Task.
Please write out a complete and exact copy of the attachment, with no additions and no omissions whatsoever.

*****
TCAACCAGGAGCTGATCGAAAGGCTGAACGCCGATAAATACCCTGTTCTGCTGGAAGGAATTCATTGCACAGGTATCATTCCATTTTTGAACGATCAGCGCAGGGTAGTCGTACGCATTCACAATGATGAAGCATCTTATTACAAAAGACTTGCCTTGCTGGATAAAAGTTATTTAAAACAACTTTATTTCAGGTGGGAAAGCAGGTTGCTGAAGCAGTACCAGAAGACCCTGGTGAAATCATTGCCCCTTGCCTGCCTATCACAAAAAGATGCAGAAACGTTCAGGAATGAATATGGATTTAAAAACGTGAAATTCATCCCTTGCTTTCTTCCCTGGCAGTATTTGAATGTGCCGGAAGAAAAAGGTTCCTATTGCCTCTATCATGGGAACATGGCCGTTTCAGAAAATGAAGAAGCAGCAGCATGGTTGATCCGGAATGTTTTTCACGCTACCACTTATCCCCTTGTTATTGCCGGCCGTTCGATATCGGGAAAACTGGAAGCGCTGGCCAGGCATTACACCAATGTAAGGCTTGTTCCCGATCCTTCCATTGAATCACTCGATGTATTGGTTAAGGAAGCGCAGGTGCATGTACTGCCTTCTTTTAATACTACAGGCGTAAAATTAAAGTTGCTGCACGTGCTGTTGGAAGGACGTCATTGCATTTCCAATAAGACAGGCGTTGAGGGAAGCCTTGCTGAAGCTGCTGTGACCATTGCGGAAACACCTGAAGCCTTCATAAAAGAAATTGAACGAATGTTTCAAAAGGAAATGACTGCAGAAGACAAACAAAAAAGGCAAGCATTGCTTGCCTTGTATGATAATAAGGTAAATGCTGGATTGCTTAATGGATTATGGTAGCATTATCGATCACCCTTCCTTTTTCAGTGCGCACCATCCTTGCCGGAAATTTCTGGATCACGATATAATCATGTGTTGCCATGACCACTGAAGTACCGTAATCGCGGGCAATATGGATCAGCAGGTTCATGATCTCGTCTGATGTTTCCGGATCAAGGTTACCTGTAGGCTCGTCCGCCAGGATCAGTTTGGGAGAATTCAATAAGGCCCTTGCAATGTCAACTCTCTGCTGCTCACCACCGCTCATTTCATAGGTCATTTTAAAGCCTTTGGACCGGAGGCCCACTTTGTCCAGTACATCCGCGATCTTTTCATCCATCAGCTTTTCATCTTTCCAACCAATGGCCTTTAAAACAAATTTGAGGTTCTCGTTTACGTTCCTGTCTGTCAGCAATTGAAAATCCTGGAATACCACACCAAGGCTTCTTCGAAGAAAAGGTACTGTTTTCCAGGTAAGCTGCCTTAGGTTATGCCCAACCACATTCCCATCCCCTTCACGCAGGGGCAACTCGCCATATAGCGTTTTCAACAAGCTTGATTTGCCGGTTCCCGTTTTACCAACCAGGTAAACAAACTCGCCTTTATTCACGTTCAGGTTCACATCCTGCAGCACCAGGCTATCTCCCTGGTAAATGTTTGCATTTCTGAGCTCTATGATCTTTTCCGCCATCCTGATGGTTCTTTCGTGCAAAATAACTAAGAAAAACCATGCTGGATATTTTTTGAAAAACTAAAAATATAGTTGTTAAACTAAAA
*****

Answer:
TCAACCAGGAGCTGATCGAAAGGCTGAACGCCGATAAATACCCTGTTCTGCTGGAAGGAATTCATTGCACAGGTATCATTCCATTTTTGAACGATCAGCGCAGGGTAGTCGTACGCATTCACAATGATGAAGCATCTTATTACAAAAGACTTGCCTTGCTGGATAAAAGTTATTTAAAACAACTTTATTTCAGGTGGGAAAGCAGGTTGCTGAAGCAGTACCAGAAGACCCTGGTGAAATCATTGCCCCTTGCCTGCCTATCACAAAAAGATGCAGAAACGTTCAGGAATGAATATGGATTTAAAAACGTGAAATTCATCCCTTGCTTTCTTCCCTGGCAGTATTTGAATGTGCCGGAAGAAAAAGGTTCCTATTGCCTCTATCATGGGAACATGGCCGTTTCAGAAAATGAAGAAGCAGCAGCATGGTTGATCCGGAATGTTTTTCACGCTACCACTTATCCCCTTGTTATTGCCGGCCGTTCGATATCGGGAAAACTGGAAGCGCTGGCCAGGCATTACACCAATGTAAGGCTTGTTCCCGATCCTTCCATTGAATCACTCGATGTATTGGTTAAGGAAGCGCAGGTGCATGTACTGCCTTCTTTTAATACTACAGGCGTAAAATTAAAGTTGCTGCACGTGCTGTTGGAAGGACGTCATTGCATTTCCAATAAGACAGGCGTTGAGGGAAGCCTTGCTGAAGCTGCTGTGACCATTGCGGAAACACCTGAAGCCTTCATAAAAGAAATTGAACGAATGTTTCAAAAGGAAATGACTGCAGAAGACAAACAAAAAAGGCAAGCATTGCTTGCCTTGTATGATAATAAGGTAAATGCTGGATTGCTTAATGGATTATGGTAGCATTATCGATCACCCTTCCTTTTTCAGTGCGCACCATCCTTGCCGGAAATTTCTGGATCACGATATAATCATGTGTTGCCATGACCACTGAAGTACCGTAATCGCGGGCAATATGGATCAGCAGGTTCATGATCTCGTCTGATGTTTCCGGATCAAGGTTACCTGTAGGCTCGTCCGCCAGGATCAGTTTGGGAGAATTCAATAAGGCCCTTGCAATGTCAACTCTCTGCTGCTCACCACCGCTCATTTCATAGGTCATTTTAAAGCCTTTGGACCGGAGGCCCACTTTGTCCAGTACATCCGCGATCTTTTCATCCATCAGCTTTTCATCTTTCCAACCAATGGCCTTTAAAACAAATTTGAGGTTCTCGTTTACGTTCCTGTCTGTCAGCAATTGAAAATCCTGGAATACCACACCAAGGCTTCTTCGAAGAAAAGGTACTGTTTTCCAGGTAAGCTGCCTTAGGTTATGCCCAACCACATTCCCATCCCCTTCACGCAGGGGCAACTCGCCATATAGCGTTTTCAACAAGCTTGATTTGCCGGTTCCCGTTTTACCAACCAGGTAAACAAACTCGCCTTTATTCACGTTCAGGTTCACATCCTGCAGCACCAGGCTATCTCCCTGGTAAATGTTTGCATTTCTGAGCTCTATGATCTTTTCCGCCATCCTGATGGTTCTTTCGTGCAAAATAACTAAGAAAAACCATGCTGGATATTTTTTGAAAAACTAAAAATATAGTTGTTAAACTAAAA